By Travis Johnson

“Drone warfare fascinated me in a way,” filmmaker Sonia Kennebeck tells us. “Because there was lot a lot of commentary in the newspapers about the use of drones but very little information from the inside of the program, people who are directly impacted.”

It was that curiosity that led to the creation of National Bird: Drone Wars, a documentary that examines the human cost of the US military’s drone warfare program – an element of conflict ostensibly designed to protect the lives of American servicemen. “When I started my research I really wanted to make a film about the people, to see how drone warfare affects the veterans, the military personnel on one side, and then the victims on the other side.”

It’s a logical extension of Kennebeck’s earlier work, in a way. She has spent a good chunk of her career as an investigative journalist dealing with veterans’ issues, a field of inquiry that led her to start looking at the drone program and what former serving personnel thought of it, and particularly how drone operators were represented in veteran suicide statistics. “Between 20 and 22 veterans are committing suicide per day,” she explains. “Which I thought was an extraordinarily high number.”

Her experience working with military veterans also gave her another advantage: Kennebuck had built up a lot of trust in the community and had a reputation as someone who protects her sources. Given the secrecy the drone program is shrouded in, that was important; her interview subjects, such as Heather Linebaugh, a massage therapist who formerly served in the Air Force, needed to feel safe. “For her it was important to know that I have an understanding of encryption and protecting data.”

It took some work to track down Linebaugh. “I was going through internet forums and message boards and I came across this photo of a young woman who was holding up a sheet of paper and covering up most of her face, you could only see her eyes, and on the sheet of paper it said, ‘Not everything you hear about the drone program is true – I know what I’m talking about.’ I started to go on a bit of a detective hunt trying to find the person on the photograph, looking on Facebook and all these social media platforms.”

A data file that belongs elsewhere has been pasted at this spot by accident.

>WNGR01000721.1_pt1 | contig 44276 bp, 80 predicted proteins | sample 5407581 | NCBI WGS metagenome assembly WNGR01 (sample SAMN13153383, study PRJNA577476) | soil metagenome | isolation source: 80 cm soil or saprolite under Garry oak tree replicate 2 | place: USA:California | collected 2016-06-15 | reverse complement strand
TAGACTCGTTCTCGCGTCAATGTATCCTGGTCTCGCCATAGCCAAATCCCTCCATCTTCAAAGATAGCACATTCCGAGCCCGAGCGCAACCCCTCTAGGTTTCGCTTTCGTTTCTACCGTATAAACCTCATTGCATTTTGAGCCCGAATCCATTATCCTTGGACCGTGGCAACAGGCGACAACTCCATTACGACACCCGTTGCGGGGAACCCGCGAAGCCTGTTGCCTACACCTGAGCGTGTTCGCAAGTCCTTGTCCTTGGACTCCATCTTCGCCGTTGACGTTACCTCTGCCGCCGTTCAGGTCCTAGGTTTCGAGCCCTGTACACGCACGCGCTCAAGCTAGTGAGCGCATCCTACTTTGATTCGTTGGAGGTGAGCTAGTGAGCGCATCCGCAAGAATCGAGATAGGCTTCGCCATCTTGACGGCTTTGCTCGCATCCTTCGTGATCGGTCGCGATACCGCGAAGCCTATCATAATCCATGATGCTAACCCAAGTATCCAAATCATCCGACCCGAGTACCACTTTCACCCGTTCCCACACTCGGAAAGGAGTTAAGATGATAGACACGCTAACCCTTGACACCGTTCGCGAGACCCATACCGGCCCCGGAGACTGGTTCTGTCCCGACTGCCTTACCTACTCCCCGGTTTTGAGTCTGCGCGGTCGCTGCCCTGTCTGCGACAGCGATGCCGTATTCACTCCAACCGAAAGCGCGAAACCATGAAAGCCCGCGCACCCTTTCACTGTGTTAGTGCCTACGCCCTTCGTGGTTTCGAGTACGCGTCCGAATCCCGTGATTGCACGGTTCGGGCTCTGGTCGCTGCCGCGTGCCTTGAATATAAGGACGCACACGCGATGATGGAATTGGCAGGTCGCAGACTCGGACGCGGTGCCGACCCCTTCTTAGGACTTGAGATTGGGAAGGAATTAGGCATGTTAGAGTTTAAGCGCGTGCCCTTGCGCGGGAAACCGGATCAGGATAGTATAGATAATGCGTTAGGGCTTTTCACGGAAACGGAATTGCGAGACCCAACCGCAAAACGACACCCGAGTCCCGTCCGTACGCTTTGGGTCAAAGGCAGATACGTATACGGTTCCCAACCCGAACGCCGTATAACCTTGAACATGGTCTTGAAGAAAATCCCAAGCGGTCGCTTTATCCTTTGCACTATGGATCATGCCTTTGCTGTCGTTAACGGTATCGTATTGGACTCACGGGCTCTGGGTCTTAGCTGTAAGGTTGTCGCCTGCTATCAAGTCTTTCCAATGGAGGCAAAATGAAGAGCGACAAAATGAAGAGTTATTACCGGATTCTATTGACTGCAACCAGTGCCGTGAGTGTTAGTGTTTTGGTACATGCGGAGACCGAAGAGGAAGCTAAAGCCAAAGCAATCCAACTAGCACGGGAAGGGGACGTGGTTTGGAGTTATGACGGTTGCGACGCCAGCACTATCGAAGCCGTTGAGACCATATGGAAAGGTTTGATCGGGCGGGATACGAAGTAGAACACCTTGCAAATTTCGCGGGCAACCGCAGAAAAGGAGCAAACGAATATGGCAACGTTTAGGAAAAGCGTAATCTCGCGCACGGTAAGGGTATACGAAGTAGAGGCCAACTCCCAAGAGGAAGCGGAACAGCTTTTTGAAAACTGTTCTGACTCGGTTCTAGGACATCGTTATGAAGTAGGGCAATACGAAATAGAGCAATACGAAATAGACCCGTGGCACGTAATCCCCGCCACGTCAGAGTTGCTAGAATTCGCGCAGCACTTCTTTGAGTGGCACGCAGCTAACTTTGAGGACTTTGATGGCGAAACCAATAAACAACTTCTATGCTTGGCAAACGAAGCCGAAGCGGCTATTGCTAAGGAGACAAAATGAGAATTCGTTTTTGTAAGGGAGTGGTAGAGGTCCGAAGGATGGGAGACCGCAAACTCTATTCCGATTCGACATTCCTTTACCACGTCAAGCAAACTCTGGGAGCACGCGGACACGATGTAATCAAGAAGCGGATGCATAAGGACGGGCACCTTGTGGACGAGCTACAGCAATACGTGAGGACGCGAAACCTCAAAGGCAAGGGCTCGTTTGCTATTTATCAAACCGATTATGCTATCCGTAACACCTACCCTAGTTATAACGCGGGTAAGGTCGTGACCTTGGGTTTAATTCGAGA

Eventually, Kennebeck made contact and Linebaugh agreed to go on the record. “In the first meeting she told me that she lost three of her former colleagues to suicide.”

While National Bird raises serious questions about the nature of the drone program, and particularly the toll it takes on its personnel, Kennebeck insists that she began the project with no assumptions and merely followed where the story led her. “I didn’t really have a thesis in mind. I think it’s important, as an investigative journalist, to be open minded. I’ve worked on many films and investigative reports before where I started out with an idea and it completely changed in the research. I told [my interview subjects] that I’m not an activist, I’m a journalist, and that’s my approach to the film, and then events happened in the course of production.”

National Bird: Drones Wars Screens at the Australian Centre for the Moving Image’s Lies and Secrets film season, which runs from October 14 – 25. For more info, go to the official site.


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